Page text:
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ICHCAP staff at the 2019 ICH World Forum in Jeonju, South Korea, pictured with keynote speaker Ban Ki-moon

ICHCAP staff at the 2019 ICH World Forum in Jeonju, South Korea, pictured with keynote speaker Ban Ki-moon. Photo courtesy of ICHCAP

  • The Center Signs Five-Year Agreement with ICHCAP

    Effective January 17, 2020, the Center for Folklife and Cultural Heritage has entered a memorandum of understanding (MOU) with UNESCO’s International Information and Networking Centre for Intangible Cultural Heritage in the Asia-Pacific Region (ICHCAP).

    This five-year MOU reinforces the critical role that cultural institutions like the Center play in fostering exchange and mutual understanding. Under the agreement, the Center and ICHCAP will work collaboratively to build national and international awareness of intangible cultural heritage among the general public through exchange, increased access, and visibility.

    Specifically, the MOU offers professional exchange opportunities for ICHCAP staff, allowing them to come to the Smithsonian in Washington, D.C, to work on related research and build knowledge in the field of cultural sustainability. One to two ICHCAP staff will be welcomed in periods of up to six months during the next five years.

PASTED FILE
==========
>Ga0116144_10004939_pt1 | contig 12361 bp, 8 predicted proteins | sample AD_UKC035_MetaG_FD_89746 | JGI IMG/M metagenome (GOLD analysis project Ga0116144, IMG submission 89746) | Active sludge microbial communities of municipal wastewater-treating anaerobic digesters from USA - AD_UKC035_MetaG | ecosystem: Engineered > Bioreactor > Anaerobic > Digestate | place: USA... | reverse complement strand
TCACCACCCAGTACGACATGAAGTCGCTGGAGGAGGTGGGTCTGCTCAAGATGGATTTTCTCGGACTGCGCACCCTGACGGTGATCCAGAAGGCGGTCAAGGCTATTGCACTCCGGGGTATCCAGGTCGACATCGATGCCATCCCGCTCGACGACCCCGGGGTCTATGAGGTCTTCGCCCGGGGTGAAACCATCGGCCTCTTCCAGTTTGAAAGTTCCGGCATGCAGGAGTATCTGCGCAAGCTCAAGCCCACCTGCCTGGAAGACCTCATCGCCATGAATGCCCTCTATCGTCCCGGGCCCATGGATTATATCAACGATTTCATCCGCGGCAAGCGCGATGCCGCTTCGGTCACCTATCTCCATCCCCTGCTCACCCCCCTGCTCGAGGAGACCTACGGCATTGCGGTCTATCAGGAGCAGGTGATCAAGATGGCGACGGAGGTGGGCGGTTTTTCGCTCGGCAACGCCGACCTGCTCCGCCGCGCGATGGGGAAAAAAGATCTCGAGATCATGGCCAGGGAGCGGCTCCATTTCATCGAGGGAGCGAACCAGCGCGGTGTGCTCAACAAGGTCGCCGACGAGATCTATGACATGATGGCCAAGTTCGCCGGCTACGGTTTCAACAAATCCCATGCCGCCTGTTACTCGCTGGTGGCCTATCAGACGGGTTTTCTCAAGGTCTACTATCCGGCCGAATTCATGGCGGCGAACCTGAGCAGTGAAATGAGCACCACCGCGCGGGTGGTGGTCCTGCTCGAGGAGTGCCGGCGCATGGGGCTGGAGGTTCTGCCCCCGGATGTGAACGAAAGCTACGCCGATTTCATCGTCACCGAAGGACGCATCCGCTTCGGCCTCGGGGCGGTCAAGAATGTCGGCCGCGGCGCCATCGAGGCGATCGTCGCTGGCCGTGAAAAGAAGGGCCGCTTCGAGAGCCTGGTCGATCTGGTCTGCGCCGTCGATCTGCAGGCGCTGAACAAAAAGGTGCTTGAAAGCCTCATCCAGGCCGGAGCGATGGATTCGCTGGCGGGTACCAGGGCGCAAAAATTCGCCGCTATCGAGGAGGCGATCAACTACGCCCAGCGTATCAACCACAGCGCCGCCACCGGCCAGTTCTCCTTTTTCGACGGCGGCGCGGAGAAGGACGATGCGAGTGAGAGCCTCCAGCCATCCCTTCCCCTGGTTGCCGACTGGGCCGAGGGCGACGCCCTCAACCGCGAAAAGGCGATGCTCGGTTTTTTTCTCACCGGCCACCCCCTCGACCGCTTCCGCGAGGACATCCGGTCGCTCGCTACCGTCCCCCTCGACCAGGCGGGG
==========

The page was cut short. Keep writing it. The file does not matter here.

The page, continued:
“The Center has a long history of collaborative cultural heritage work in the Asia-Pacific region, including our cultural sustainability projects in Bhutan and China,” director of special projects Halle Butvin said. “This MOU provides an exciting new opportunity to expand our relationships and work in the region.”

    The MOU reflects the Center’s goal to lead the global community of cultural heritage professionals and scholars in building cultural understanding and supports our commitment to present new scholarship, train the next generation of cultural heritage professionals, and improve access to our rich collections.

    ICHCAP, a UNESCO Category 2 Centre established in 2011 in Jeonju, Republic of Korea, works to enhance cultural diversity and promote the viability of intangible cultural heritage among communities in the Asia-Pacific region with the goal of promoting the 2030 UN Sustainable Development Goals through intangible cultural heritage.

    The timeframe for the first professional exchange is to be determined, but we look forward to welcoming our partners. 

    Nima and Dawa Drolma
    Exchange visitors Nima and Dawa Drolma from Dzongsar, China, lead an interpretive public program in the Smithsonian’s Freer | Sackler Galleries as part of the Center’s cultural sustainability program.

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